Media Law and Defamation

Media attorneys are constantly on the watch for defamation within the medium. Defamation is defined as the widespread dissemination of false information that damages the image of an individual or institution. If that defamation is transitory, it is considered slander, but in the media, it is referred to as libel. Libel applies to all media, broadcast or print.

Libel laws vary widely from state to state, and can be carried out on either a civil level or a criminal level. At the federal level, and in 33 out of 50 states, libel cases are restricted to the civil level. An individual or institution can sue an individual or a media agency for libel, but no criminal penalties are involved. However, in the remaining 17 states, the state can prosecute for libel. However, criminal libel cases are infrequently brought to trial, and only a handful of convictions have been made in the past few decades.

Libel laws have evolved significantly in the past 50 years. In the past, the legal system was much more favorable to the plaintiff, but the increasing openness of the media has led to a more First Amendment-conducive legal atmosphere. A set of Supreme Court decisions, beginning with the landmark New York Times Company v. Sullivan, has altered outcomes. In the post-Sullivan era, plaintiffs must prove “actual malice” for a report to be considered libel. Gertz v. Robert Welch, Inc. in 1974 confirmed that the First Amendment protects opinion, and that opinions cannot be classed as libel. And Hustler Magazine v. Falwell (yes, that’s referring to the notorious pornography magazine and the notorious televangelist) in 1988 stated that if a statement is so patently ridiculous that it cannot be said to make a truth-claim, it cannot be considered libel.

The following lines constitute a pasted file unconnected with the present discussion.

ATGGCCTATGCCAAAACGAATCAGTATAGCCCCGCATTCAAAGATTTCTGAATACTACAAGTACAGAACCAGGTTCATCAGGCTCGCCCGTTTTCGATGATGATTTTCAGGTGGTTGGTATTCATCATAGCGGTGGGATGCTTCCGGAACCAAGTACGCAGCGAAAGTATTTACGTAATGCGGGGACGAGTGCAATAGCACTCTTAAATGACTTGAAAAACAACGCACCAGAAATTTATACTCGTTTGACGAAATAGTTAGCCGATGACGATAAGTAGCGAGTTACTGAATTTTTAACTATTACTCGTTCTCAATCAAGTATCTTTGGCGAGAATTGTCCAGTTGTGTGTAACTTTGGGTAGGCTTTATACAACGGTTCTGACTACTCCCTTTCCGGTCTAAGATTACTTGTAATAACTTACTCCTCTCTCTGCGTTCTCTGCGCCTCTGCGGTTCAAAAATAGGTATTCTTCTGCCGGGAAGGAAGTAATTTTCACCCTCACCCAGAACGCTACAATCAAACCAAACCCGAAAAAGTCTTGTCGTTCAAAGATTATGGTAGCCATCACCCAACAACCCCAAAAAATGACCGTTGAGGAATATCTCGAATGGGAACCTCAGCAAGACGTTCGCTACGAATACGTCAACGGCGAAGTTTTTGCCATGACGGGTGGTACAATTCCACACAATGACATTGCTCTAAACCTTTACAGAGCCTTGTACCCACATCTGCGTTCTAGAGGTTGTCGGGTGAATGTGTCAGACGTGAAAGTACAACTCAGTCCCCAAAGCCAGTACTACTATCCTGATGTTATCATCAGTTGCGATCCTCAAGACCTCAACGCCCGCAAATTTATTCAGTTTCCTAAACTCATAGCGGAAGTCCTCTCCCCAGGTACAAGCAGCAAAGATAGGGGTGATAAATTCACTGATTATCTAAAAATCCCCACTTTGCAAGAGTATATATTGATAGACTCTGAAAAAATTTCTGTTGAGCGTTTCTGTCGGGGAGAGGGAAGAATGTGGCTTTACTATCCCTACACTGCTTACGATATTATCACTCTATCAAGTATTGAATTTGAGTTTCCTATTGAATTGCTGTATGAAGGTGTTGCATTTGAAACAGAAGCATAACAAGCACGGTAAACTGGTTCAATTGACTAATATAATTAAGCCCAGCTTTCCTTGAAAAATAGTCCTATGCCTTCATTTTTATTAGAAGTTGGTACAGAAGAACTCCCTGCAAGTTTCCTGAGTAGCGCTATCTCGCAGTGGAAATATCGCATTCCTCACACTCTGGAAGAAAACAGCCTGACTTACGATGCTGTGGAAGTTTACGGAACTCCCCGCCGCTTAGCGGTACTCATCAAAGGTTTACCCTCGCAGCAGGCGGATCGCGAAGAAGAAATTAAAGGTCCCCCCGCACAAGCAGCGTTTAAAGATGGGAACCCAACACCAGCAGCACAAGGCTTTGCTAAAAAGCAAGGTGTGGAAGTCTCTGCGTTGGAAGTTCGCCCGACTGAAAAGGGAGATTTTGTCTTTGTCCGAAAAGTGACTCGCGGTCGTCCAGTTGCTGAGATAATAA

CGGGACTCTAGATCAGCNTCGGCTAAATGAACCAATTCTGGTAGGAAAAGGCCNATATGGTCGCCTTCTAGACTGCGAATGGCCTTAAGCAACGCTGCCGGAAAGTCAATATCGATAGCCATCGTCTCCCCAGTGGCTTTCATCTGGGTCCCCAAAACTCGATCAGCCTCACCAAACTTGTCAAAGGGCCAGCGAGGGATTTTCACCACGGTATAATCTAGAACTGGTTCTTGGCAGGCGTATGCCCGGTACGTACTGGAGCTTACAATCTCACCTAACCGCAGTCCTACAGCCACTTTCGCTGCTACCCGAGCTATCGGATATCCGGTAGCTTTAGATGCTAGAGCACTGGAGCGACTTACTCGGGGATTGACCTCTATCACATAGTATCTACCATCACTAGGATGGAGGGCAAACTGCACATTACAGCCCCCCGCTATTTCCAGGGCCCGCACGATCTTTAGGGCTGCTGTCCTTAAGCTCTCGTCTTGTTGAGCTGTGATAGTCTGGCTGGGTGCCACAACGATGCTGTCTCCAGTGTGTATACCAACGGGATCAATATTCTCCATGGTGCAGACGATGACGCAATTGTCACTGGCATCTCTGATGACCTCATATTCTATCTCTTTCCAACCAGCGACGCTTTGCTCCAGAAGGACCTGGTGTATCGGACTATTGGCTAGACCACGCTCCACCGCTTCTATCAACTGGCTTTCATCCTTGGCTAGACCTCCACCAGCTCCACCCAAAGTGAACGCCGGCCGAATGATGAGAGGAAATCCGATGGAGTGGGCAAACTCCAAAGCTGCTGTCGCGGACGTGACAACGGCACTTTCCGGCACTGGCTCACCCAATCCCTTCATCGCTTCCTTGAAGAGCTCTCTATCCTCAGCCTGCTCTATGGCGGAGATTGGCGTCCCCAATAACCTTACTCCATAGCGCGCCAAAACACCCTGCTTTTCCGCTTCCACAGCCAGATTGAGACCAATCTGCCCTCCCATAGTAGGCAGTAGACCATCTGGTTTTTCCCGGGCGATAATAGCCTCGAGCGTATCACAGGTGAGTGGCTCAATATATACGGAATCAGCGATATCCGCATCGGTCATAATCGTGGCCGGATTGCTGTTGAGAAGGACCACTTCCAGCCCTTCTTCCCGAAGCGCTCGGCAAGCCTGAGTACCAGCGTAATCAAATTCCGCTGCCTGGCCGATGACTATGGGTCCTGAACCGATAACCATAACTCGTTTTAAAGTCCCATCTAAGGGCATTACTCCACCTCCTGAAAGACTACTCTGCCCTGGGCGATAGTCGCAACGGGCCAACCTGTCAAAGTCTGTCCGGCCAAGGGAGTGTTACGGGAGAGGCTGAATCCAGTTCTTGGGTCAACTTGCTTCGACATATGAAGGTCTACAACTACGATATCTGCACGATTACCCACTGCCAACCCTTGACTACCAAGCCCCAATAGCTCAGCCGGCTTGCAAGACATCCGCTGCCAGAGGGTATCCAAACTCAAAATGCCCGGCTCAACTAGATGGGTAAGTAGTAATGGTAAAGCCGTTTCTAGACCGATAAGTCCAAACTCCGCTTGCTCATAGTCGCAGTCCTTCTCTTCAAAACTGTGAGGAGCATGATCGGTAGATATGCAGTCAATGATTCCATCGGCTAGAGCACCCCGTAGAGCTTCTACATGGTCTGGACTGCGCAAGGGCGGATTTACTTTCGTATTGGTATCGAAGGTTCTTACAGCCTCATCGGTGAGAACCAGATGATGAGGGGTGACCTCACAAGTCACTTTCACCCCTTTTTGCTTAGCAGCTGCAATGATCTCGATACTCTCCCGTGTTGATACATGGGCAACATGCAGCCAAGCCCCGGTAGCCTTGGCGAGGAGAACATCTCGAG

Further Reading

For those interested in more in-depth research into issues of copyright, libel, and other media law issues, we’ve included a few pertinent links.

  • The FCC is the primary body governing telecommunications in the USA.
  • The Media Law Resource Center provides news updates
  • Cornell University discusses the relevance of the First Amendment to broadcast media.
  • Recent media law decisions made by the Supreme Court.
  • On the international level, copyright is protected by WIPO.
  • Copyright duration has changed a great deal over time in the United States. This infographic explains it.
  • The official website of the U.S. Copyright Office.
  • “Fair use” is a major element of copyright law. Stanford University maintains a fair use portal here.
  • A glossary of technical terms pertaining to copyright, hosted by Cornell University.
  • Every copyright law passed into federal law in the United States since 1909 can be found in this index.
  • The Federal Communications Law Journal is a major legal journal published at the law school of Indiana University.
  • A portal on the Sullivan case, including Justice Brennan’s writing of the majority opinion.
  • A similar portal on the Gertz case.
  • The First Amendment Center is a First Amendment activist think tank based at Vanderbilt University.

Image Source: Wikimedia Commons